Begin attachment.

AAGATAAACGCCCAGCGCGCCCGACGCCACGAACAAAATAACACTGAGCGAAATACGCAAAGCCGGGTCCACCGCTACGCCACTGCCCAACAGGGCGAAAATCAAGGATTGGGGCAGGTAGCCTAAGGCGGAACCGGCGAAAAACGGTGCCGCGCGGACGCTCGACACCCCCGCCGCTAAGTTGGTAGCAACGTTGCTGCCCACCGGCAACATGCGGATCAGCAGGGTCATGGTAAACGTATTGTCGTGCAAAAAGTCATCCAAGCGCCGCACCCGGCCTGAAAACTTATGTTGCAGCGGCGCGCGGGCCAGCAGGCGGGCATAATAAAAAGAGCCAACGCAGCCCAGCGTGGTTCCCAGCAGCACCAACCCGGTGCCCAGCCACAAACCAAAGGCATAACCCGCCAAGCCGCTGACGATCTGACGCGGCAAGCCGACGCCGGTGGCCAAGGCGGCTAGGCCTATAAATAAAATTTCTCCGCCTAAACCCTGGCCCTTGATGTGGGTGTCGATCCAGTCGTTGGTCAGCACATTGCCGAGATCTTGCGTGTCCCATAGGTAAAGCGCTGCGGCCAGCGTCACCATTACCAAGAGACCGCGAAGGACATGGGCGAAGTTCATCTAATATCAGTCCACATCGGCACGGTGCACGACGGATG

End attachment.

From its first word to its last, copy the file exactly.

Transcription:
AAGATAAACGCCCAGCGCGCCCGACGCCACGAACAAAATAACACTGAGCGAAATACGCAAAGCCGGGTCCACCGCTACGCCACTGCCCAACAGGGCGAAAATCAAGGATTGGGGCAGGTAGCCTAAGGCGGAACCGGCGAAAAACGGTGCCGCGCGGACGCTCGACACCCCCGCCGCTAAGTTGGTAGCAACGTTGCTGCCCACCGGCAACATGCGGATCAGCAGGGTCATGGTAAACGTATTGTCGTGCAAAAAGTCATCCAAGCGCCGCACCCGGCCTGAAAACTTATGTTGCAGCGGCGCGCGGGCCAGCAGGCGGGCATAATAAAAAGAGCCAACGCAGCCCAGCGTGGTTCCCAGCAGCACCAACCCGGTGCCCAGCCACAAACCAAAGGCATAACCCGCCAAGCCGCTGACGATCTGACGCGGCAAGCCGACGCCGGTGGCCAAGGCGGCTAGGCCTATAAATAAAATTTCTCCGCCTAAACCCTGGCCCTTGATGTGGGTGTCGATCCAGTCGTTGGTCAGCACATTGCCGAGATCTTGCGTGTCCCATAGGTAAAGCGCTGCGGCCAGCGTCACCATTACCAAGAGACCGCGAAGGACATGGGCGAAGTTCATCTAATATCAGTCCACATCGGCACGGTGCACGACGGATG